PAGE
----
But even then, a fortnight ago, the note of triumph in the dance classic was tinged with uncertainty. “We’ve won the war, but we’ve yet to win the peace,” Farage admitted to the sympathetic crowd. And while this message is supposed to make Ukip’s fight relevant even in the context of Brexit-bound Britain, it betrays the party’s problem: the battle that was its raison d'être is over.

Failing fortunes

Since then, the party has had more to contend with. Its candidate in the Labour seat has been caught lying about having “close personal friends” killed at the Hillsborough disaster. This comes on top of a number of other false claims, and an investigation into whether he falsely registered his home address as being in the constituency.

After these scandals – and a campaign seemingly unable to turn out apathetic voters (which I covered a couple of weeks ago) – Ukip’s chances in the West Midlands seat look worse than expected.

Initially the main challenger to Labour, Ukip is now being predicted for third or even fourth place in the seat, behind a Tory party that essentially stood aside to give Nuttall room, and to focus on a concurrent by-election campaign in Copeland.

It’s in Labour’s interest for the campaign to continue looking like a close Labour-Ukip fight, in order to keep hold of tactical voters. But both the Conservative and Lib Dem campaigns are feeling more buoyant.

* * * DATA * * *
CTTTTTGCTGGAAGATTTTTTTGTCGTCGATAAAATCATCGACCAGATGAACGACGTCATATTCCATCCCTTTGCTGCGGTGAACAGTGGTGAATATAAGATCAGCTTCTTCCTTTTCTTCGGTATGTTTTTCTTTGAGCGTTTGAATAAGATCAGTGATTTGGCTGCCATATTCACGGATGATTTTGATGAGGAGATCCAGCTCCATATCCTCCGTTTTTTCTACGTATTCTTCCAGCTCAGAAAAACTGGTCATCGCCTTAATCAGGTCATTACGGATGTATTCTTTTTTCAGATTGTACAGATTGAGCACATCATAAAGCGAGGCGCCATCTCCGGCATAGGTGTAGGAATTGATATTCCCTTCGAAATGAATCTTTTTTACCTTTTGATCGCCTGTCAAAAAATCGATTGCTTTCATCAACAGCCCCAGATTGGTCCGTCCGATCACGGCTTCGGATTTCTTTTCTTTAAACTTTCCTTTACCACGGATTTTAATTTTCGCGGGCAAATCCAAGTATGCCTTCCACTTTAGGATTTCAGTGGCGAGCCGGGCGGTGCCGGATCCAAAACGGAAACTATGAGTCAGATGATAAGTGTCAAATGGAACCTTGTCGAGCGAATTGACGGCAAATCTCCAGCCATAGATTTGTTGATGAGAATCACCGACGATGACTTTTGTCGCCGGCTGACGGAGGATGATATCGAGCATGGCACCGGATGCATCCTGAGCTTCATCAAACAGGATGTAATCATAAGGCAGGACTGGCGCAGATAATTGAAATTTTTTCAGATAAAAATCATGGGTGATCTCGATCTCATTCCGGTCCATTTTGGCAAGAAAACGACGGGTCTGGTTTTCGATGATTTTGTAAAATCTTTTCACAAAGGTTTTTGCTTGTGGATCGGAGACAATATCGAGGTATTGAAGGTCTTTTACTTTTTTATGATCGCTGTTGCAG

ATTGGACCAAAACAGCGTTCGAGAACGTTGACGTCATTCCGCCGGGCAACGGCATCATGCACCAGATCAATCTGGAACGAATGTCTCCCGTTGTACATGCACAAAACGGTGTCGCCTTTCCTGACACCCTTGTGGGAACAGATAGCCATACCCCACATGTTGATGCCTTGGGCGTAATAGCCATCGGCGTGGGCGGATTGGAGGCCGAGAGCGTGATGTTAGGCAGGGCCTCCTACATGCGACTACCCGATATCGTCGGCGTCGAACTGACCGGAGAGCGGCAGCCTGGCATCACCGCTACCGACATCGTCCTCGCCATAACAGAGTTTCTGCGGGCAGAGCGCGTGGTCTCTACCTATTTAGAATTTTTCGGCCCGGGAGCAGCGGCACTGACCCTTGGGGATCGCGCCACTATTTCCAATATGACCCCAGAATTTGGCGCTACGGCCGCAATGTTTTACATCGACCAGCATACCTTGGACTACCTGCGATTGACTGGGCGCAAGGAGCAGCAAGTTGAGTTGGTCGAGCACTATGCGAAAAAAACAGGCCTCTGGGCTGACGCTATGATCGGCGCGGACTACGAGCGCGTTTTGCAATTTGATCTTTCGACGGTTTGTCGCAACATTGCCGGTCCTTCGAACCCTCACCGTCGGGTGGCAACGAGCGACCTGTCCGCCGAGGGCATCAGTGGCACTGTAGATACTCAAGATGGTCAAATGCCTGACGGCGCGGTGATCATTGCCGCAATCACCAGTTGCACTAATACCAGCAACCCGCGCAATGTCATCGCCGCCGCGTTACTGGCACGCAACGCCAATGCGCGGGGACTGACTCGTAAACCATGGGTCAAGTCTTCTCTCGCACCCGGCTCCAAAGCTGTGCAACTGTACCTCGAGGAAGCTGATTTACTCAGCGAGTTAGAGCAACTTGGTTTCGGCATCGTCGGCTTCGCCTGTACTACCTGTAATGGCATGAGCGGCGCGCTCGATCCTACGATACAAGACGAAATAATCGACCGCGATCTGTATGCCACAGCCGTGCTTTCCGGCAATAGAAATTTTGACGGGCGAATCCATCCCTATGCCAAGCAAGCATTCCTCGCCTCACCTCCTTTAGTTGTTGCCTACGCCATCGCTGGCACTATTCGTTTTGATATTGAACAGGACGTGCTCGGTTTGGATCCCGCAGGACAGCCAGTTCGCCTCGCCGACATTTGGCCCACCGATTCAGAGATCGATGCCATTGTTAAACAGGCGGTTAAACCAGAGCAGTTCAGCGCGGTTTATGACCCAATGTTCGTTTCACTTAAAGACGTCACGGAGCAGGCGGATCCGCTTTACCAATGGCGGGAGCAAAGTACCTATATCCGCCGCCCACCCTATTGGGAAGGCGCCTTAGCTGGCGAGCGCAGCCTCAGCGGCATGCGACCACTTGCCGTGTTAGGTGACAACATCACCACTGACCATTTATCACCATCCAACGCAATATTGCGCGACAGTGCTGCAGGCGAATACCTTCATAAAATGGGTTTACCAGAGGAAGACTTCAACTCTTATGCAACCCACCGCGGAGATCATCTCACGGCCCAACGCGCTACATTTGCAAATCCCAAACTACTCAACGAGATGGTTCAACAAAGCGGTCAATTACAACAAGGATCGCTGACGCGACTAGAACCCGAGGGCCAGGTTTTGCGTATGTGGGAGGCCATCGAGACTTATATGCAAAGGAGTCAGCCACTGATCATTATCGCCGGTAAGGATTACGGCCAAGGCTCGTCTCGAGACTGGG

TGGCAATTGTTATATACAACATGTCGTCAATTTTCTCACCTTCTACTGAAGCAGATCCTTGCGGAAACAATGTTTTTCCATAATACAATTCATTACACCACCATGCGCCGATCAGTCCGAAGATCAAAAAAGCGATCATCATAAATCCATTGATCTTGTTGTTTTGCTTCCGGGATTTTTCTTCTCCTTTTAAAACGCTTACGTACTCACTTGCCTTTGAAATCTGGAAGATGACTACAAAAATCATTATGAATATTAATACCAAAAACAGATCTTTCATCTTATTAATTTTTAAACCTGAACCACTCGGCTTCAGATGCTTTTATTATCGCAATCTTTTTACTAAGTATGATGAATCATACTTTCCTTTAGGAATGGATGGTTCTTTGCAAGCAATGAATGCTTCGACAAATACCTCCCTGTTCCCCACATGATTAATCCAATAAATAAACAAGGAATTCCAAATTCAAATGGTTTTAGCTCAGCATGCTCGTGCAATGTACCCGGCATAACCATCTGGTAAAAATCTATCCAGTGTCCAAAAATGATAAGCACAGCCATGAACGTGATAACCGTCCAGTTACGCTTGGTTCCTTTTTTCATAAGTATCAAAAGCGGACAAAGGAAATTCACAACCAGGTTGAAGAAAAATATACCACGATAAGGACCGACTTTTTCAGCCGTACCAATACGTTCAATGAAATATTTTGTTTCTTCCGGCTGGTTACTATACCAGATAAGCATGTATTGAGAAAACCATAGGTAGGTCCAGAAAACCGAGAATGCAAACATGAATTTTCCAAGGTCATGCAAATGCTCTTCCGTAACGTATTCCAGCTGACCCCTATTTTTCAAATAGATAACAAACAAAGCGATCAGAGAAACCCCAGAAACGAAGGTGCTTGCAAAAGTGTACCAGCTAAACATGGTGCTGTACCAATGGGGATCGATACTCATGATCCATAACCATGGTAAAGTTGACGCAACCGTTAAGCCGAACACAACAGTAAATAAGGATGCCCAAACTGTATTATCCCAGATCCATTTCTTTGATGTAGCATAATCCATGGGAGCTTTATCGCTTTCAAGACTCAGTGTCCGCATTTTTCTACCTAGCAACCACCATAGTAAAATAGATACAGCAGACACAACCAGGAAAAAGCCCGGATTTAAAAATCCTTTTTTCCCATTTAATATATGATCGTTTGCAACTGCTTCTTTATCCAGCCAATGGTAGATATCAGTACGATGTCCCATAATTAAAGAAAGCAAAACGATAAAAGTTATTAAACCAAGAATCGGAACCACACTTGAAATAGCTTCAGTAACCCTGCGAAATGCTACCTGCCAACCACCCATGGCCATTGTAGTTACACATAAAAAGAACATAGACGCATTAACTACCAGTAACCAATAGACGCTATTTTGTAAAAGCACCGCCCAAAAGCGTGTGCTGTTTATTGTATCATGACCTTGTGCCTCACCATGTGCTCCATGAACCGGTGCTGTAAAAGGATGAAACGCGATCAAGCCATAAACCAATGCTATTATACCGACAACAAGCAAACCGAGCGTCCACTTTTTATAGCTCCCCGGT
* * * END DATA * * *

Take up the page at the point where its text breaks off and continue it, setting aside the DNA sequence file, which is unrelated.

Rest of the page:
“We are relatively confident that Ukip are not going to win, and that is quite a change,” the Lib Dem campaign coordinator Ed Fordham told me. “That has actually relieved lots of voters of the emotional risk of letting in what they perceive to be an unpleasant, far-right option . . . and voting for who they would like to represent them.”

One local activist chirped: “It will hopefully be a terrible result for Ukip.”

So what will it mean for Ukip if it loses?

Great expectations

Ukip has a lot riding on this seat. Farage called the by-election “absolutely fundamental” to Ukip’s future. Its new leader, Nuttall, took the risk of running as the party’s candidate there – riding his reputation on the by-election.

This created a lot of hype about Ukip’s chances, which the party has privately been trying to play down ever since. Even before the scandal surrounding Nuttall, he was emphasising that the seat had only been Ukip’s 72nd target, and told me he had taken a gamble by running for it. “The way it’s being written up as if this is the one – it wasn’t,” he insisted.